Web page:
Michael Huerta’s (left) five-year term as FAA administrator ended Jan. 7 and deputy administrator Dan Elwell (below) has taken over as acting administrator.

US President Donald Trump has not yet nominated the next FAA administrator. It is uncertain whether Elwell could be a candidate. He does have one qualification Trump has indicated he wants at the top spot at FAA: Elwell is a former pilot. A graduate of the US Air Force Academy, Elwell flew Boeing 757s, 767s, DC-10s and MD-80s over a 16-year commercial pilot career with American Airlines.

Trump expressed dismay that Huerta was not a pilot and said it would be “better to have a pilot” leading FAA. Huerta was nominated to the post by former US President Barack Obama.

Huerta is widely credited within the air transport industry for gaining some traction in FAA’s NextGen ATC program and for a strong focus on safety, particularly his effort to make FAA more predictive than reactive regarding safety.

The initiative to transition US ATC to a satellite-based system did make progress in several areas under Huerta, including the installation of Data Comm—enabling voiceless communication between pilots and controllers—at airports across the US. However, US air traffic controllers continue to use paper flight strips and airlines have complained NextGen has moved too slowly overall. Huerta was generally reluctant to wade into the debate over whether ATC should be split off from FAA, which proponents believe would speed up air traffic management modernization.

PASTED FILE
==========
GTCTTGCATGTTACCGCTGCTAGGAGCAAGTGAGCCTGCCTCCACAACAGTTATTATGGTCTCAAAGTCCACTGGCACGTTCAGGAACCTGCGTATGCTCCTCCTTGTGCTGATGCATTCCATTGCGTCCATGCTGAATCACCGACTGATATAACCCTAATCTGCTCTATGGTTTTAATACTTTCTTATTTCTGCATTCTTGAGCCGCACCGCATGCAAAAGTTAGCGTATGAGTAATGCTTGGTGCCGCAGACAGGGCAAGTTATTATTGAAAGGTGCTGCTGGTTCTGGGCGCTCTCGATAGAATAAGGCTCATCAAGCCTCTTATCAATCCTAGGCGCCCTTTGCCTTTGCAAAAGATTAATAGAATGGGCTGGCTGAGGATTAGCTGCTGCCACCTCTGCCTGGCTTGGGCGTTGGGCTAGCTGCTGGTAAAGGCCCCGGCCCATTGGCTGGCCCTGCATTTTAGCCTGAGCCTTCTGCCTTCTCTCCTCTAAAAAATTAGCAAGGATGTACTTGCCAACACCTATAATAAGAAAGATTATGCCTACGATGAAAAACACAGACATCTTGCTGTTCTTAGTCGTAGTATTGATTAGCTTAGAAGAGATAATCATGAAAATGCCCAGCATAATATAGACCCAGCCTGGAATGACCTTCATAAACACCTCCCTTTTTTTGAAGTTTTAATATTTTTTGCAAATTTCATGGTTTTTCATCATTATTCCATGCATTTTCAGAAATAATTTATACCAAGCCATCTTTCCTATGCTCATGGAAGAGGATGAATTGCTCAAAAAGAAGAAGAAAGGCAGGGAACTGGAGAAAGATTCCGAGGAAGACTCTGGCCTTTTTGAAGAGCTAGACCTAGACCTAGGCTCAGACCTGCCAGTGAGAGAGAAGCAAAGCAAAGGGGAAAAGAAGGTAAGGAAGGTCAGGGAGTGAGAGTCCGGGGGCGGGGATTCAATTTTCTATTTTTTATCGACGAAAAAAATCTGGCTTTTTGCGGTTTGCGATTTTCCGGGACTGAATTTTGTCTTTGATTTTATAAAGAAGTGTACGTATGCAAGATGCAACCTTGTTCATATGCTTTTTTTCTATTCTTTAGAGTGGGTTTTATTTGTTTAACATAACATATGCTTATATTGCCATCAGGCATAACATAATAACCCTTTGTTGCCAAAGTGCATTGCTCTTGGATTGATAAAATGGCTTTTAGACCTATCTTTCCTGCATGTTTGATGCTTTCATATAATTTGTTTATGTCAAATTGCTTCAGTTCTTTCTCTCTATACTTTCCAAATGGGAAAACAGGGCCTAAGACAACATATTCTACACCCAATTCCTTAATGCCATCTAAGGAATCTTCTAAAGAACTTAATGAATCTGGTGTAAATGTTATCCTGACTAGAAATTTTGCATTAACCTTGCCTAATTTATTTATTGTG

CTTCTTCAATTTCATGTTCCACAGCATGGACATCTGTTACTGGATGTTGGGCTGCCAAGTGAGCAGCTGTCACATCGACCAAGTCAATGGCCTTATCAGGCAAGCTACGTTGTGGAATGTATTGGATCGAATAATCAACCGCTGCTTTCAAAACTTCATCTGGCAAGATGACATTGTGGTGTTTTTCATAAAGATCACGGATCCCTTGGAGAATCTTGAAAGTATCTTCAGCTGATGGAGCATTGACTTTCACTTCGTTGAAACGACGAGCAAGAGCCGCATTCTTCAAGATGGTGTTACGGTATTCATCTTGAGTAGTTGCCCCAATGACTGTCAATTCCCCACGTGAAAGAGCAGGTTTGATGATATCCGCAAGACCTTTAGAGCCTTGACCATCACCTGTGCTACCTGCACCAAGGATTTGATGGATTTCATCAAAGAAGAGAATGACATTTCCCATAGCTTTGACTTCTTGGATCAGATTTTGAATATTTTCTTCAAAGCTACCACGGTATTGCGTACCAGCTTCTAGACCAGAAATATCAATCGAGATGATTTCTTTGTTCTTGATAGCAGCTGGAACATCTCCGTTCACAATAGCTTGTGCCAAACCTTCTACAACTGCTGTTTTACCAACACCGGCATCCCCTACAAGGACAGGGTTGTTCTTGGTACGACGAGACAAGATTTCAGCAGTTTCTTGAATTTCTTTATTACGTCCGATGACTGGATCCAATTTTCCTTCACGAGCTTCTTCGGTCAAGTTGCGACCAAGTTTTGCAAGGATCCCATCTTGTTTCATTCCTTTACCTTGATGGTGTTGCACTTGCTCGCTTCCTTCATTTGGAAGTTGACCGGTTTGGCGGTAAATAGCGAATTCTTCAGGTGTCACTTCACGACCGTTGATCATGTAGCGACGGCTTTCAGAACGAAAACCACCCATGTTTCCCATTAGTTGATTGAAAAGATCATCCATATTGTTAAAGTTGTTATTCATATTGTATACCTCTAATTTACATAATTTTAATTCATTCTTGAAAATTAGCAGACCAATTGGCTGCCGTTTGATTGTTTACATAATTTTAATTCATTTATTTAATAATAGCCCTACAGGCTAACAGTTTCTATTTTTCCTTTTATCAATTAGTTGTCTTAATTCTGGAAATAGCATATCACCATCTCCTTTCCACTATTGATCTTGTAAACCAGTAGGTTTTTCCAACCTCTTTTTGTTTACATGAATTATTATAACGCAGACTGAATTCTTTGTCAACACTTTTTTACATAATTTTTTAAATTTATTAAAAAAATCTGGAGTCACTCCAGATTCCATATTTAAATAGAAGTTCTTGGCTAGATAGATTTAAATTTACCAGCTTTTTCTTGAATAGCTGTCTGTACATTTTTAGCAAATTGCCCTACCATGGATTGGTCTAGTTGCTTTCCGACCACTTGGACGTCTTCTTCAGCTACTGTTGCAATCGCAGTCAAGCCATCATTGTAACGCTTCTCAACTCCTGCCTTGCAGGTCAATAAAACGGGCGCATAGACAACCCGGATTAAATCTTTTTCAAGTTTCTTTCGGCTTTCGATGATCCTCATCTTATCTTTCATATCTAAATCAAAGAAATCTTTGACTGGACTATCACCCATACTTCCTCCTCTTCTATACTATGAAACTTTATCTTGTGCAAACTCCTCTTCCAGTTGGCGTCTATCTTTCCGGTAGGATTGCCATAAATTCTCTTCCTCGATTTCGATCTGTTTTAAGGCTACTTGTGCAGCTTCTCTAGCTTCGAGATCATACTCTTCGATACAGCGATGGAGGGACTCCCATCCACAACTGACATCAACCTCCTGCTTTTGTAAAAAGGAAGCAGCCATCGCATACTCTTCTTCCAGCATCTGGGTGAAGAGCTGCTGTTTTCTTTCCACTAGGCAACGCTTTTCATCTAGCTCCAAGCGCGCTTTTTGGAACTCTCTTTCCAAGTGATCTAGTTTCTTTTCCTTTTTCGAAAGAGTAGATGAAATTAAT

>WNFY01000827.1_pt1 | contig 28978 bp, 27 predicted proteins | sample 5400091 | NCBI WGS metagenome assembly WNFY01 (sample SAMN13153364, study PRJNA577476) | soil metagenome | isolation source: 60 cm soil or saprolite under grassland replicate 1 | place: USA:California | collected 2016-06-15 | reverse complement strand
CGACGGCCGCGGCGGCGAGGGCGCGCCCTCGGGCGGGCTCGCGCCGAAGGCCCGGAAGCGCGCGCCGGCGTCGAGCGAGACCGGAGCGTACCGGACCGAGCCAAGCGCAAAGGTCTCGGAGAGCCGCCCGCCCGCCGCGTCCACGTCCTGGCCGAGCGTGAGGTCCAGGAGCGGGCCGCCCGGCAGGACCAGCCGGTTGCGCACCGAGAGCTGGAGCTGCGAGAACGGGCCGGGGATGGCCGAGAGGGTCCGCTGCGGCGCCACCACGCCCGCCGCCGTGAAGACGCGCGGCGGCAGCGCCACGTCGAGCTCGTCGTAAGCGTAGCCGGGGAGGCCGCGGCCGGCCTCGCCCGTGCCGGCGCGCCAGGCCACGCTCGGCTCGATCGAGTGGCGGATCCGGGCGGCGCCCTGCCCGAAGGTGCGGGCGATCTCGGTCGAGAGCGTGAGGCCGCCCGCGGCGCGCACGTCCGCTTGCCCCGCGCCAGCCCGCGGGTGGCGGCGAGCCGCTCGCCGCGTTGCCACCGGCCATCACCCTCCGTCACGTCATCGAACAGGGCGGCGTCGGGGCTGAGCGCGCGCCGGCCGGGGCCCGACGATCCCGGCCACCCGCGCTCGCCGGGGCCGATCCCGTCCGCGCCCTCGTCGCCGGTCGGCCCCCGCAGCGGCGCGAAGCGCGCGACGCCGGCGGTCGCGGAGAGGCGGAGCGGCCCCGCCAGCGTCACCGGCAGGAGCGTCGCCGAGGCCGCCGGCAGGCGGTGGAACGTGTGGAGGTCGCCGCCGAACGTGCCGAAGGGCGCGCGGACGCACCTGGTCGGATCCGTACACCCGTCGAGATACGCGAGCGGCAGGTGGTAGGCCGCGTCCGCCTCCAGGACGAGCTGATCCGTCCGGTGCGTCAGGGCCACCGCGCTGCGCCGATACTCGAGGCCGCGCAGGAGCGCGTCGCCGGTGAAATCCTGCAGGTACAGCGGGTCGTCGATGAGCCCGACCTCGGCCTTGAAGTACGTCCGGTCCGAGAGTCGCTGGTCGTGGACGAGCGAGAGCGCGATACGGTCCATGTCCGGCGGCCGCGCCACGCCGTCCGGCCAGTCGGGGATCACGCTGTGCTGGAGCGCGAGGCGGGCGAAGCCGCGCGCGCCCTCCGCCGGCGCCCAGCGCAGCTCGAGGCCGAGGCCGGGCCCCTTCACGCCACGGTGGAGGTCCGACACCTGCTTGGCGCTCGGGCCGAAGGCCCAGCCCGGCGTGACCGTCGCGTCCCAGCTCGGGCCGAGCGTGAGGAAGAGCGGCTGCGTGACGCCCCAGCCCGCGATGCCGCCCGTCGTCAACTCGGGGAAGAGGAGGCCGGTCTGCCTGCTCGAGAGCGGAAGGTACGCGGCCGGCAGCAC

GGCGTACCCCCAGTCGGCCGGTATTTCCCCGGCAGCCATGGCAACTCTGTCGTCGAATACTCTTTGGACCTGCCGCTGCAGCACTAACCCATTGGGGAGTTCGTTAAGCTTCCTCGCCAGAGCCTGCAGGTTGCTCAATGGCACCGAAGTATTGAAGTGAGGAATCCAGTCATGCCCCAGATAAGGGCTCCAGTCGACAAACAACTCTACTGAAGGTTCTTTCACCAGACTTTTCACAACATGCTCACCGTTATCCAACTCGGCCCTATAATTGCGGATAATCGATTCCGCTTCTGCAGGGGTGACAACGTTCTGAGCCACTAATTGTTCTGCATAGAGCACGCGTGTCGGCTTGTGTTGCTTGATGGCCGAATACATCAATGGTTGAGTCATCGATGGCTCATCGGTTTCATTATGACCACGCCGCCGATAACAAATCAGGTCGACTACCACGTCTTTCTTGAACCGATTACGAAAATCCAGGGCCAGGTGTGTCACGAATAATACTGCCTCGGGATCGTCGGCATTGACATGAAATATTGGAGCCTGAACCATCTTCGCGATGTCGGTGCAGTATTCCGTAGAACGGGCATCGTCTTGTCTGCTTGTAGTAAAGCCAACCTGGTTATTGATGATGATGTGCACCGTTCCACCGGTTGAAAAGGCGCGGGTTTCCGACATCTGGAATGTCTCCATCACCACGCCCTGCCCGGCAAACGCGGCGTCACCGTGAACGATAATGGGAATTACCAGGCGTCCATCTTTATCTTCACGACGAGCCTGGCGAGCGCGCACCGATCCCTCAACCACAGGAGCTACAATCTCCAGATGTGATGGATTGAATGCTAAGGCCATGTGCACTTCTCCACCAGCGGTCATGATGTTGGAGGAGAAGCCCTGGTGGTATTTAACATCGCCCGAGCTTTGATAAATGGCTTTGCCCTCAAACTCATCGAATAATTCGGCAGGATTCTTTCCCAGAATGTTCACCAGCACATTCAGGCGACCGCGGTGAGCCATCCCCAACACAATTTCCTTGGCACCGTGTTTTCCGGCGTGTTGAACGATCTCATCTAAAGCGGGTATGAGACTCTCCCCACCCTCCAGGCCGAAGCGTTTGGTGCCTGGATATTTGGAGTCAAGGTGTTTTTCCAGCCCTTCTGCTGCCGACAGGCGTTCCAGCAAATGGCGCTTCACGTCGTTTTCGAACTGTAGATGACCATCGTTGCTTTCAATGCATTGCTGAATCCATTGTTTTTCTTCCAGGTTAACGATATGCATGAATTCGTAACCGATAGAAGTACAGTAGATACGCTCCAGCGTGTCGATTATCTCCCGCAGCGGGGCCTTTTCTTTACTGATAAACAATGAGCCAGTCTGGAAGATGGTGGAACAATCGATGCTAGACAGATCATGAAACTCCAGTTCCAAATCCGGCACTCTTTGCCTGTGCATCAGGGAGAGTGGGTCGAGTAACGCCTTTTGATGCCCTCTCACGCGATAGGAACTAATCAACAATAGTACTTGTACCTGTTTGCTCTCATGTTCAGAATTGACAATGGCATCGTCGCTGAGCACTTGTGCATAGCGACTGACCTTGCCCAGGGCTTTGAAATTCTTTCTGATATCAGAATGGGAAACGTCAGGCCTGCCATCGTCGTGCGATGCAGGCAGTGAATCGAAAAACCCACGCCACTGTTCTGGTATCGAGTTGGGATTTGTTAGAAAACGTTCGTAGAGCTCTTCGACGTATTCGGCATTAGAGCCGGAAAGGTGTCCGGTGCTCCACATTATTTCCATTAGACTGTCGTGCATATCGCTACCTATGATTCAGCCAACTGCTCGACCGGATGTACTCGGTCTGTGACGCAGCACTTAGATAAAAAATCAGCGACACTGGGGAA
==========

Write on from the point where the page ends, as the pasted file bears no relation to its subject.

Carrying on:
There were no fatal crashes involving US passenger airlines during Huerta’s five-year tenure and the administrator placed a heavy emphasis on reforming FAA’s safety oversight. Huerta championed an FAA rule requiring all US commercial airlines to establish a safety management system (SMS), which uses data analysis to identify safety risks, by 2018. He believed FAA was better off moving away from a punitive approach to safety.

“We don’t want operators who might inadvertently make a mistake to hide it because they have a fear of being punished,” Huerta explained. “If there is a failing, whether human or mechanical, we need to know about it, to learn from it and make the changes necessary to prevent it from happening again.”

Elwell takes over FAA on an acting basis as the agency faces a March 31 deadline to be reauthorized. Huerta repeatedly expressed frustration at the inconsistency with which FAA is funded by Congress, which has regularly passed temporary extensions rather than a full reauthorization. FAA is currently operating under a temporary extension.

“Dan’s background as a military and commercial pilot and past leadership positions in FAA and the aviation sector ensures a seamless transition to continue the important mission of the FAA,” US transportation secretary Elaine Chao said.  

Elwell was FAA assistant administrator for policy, planning and environment from 2006 to 2008. He was Aerospace Industries Association (AIA) VP-civil aviation from 2008 to 2013 and Airlines for America (A4A) SVP-safety, security and operations from 2013 to 2015.

Carl Burleson, FAA deputy assistant administrator for policy, international and environment, has been named acting deputy administrator under Elwell.

Inset photos: Top: Michael Huerta. Bottom: Dan Elwell. Courtesy FAA

Aaron Karp aaron.karp@informa.com